In Massachusetts, at the age of 18, a student is legally considered to be an adult even if they have a disability. This is called the “age of majority”. In the eyes of the law, they assume adult rights and responsibilities. For example, they can sign their own Individualized Education Programs (IEP), vote, and take out a loan. Young men, regardless of their disability, must sign up for Selective Service.
Reaching the age of majority impacts how students receive special education services. According to law, a student and parent must be informed about the transfer of rights from parent to student at least one year prior to the student reaching the age of 18. When the student turns 18, the school district must get consent from the student to continue special education services.
There are particular issues that should be addressed by parents of a child with disabilities who is near to or who has reached the age of majority.
If your child needs your continuing support for making decisions and signing documents involving:
- Educational, Vocational, or Behavioral programs
- Release of clinical records and photographs
- Medical and dental care
As you begin to learn more about the variety of support options for your child, it is important to be aware there is a national movement raising awareness about Supported Decision Making.
Here are some resources to help you and your child gather information to discuss what is right for your family.
- Preparing for the Transfer of Rights: Taking a Closer Look at Guardianship and Supported Decision Making a brief compiled by Massachusetts Advocates Standing Strong (MASS) and the Self-Advocacy Association of New York State (SANYS)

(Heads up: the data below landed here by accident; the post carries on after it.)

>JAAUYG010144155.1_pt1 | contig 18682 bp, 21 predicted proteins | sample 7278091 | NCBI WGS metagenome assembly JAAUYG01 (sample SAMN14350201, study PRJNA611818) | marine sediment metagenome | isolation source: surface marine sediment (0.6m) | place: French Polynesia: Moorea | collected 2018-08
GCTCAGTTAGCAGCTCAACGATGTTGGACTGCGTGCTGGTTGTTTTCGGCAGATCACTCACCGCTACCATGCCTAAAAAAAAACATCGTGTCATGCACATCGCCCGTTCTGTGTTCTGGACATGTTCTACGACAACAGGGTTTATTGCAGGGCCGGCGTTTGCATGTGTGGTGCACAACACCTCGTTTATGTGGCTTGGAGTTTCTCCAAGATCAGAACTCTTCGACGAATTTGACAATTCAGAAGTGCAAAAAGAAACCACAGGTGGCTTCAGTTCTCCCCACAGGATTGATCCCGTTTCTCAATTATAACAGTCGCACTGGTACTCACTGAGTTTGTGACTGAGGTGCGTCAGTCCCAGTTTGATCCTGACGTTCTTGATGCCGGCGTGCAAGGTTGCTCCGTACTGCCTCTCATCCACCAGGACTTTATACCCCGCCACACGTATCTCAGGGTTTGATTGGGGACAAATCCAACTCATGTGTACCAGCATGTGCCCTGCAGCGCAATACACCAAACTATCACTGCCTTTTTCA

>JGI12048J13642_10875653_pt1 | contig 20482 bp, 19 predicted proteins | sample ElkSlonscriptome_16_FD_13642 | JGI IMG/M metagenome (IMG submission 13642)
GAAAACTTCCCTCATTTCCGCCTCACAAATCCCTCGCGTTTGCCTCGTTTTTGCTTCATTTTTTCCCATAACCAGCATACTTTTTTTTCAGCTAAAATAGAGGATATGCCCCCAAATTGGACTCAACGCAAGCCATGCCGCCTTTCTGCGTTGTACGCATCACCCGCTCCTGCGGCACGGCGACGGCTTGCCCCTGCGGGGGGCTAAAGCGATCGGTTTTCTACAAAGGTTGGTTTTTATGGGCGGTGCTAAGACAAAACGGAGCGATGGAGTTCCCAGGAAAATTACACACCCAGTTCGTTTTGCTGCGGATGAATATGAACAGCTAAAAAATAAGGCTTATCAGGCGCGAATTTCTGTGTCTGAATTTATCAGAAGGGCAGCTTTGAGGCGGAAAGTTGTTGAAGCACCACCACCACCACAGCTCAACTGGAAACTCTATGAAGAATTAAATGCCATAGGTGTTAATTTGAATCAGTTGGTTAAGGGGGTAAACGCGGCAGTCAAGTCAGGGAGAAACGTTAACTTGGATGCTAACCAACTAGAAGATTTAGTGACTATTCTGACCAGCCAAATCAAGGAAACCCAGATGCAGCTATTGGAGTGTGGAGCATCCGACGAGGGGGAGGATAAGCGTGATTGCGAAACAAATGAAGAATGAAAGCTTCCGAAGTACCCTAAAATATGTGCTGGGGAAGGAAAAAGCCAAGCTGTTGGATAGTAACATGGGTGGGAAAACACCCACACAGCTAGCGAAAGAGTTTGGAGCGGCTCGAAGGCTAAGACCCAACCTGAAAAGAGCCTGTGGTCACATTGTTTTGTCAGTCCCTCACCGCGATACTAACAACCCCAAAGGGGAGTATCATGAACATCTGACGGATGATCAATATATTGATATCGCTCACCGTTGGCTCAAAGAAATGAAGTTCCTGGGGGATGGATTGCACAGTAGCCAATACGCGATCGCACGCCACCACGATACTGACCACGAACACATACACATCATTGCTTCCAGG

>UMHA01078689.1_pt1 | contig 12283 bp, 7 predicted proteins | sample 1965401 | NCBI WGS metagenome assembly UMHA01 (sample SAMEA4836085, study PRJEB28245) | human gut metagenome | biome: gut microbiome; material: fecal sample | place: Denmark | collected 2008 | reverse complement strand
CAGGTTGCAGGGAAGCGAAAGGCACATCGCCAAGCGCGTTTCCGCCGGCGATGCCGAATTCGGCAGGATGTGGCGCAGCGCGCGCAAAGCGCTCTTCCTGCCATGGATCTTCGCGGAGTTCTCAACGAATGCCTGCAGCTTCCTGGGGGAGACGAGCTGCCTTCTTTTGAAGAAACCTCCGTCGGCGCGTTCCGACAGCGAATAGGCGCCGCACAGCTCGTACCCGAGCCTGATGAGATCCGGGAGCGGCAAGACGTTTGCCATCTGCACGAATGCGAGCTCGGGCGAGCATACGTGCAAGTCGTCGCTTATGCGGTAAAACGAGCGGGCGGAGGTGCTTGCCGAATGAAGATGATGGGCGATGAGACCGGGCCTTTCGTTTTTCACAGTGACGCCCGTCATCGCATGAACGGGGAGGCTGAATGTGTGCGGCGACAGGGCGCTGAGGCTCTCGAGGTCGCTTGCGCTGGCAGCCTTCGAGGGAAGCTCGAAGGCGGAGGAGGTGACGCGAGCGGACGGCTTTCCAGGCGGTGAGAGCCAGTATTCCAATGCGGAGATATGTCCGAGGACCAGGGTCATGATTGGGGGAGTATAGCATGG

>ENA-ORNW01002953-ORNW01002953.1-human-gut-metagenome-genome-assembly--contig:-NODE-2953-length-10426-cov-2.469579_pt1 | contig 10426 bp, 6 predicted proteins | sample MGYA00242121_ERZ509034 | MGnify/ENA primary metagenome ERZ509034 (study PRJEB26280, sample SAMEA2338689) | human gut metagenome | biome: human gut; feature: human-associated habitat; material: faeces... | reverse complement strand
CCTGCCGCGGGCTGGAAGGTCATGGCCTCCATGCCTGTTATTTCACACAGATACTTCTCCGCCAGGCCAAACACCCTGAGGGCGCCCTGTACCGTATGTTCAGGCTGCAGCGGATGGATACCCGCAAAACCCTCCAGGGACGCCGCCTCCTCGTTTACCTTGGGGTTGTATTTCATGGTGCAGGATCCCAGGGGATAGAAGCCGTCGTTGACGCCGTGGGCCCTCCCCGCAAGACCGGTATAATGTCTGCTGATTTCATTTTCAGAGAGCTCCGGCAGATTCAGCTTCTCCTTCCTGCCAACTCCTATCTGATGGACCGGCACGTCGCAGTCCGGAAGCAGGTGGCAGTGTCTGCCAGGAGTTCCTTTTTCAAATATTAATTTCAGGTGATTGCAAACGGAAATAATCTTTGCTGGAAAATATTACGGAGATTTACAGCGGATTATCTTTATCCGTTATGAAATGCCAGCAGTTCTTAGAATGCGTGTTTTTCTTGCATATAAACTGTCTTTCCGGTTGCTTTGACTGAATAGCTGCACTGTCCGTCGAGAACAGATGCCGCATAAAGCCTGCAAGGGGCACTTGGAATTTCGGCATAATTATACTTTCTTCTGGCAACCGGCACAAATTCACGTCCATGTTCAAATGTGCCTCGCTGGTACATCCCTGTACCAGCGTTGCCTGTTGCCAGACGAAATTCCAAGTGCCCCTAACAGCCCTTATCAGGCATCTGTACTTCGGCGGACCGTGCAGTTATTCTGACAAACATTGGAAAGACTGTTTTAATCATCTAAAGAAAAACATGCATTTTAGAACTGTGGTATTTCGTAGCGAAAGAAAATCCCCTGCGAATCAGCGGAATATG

- Supported Decision Making Series offered by SPAN and Maine Parent Federation
At the age of 18 (the “age of majority”), your child is now considered to be an adult with disabilities. Financial assistance may be available from the following sources.
U.S. Government: Supplemental Social Security (SSI)
Social Security is now recommending that you apply in the month following your child’s 18th birthday. When you call, they will schedule a date and time for a telephone interview and mail you the necessary information prior to the scheduled date. They will gather any supporting information they need and usually decide upon eligibility within 90 days.
To Apply: Call the Social Security toll-free number, 800-772-1213 or apply online at www.ssa.gov.
State of Massachusetts: Department of Social Services
When you turn 18, you can vote in U.S. federal, state, and local elections if you:
- Are you a U.S. citizen (some areas allow non-citizens to vote in local elections only)
- Meet your state’s residency requirements
- Are 18 years old on or before Election Day
- In almost every state, you can register to vote before you turn 18 if you will be 18 by Election Day.
- Are registered to vote by your state’s voter registration deadline.
In Massachusetts, you may submit an application to register or pre-register to vote if
- You are a citizen of the United States; and
- You are 16 years old; and
- You are not currently incarcerated by reason of a felony conviction.
If you meet the above requirements, you may apply online, by mail, or in-person.
The deadline to register to vote in any election or regular town meeting is twenty (20) days prior to the date of the election or meeting. The deadline to register to vote in a special town meeting is ten (10) days prior to the special town meeting.
Registering to vote for people with disabilities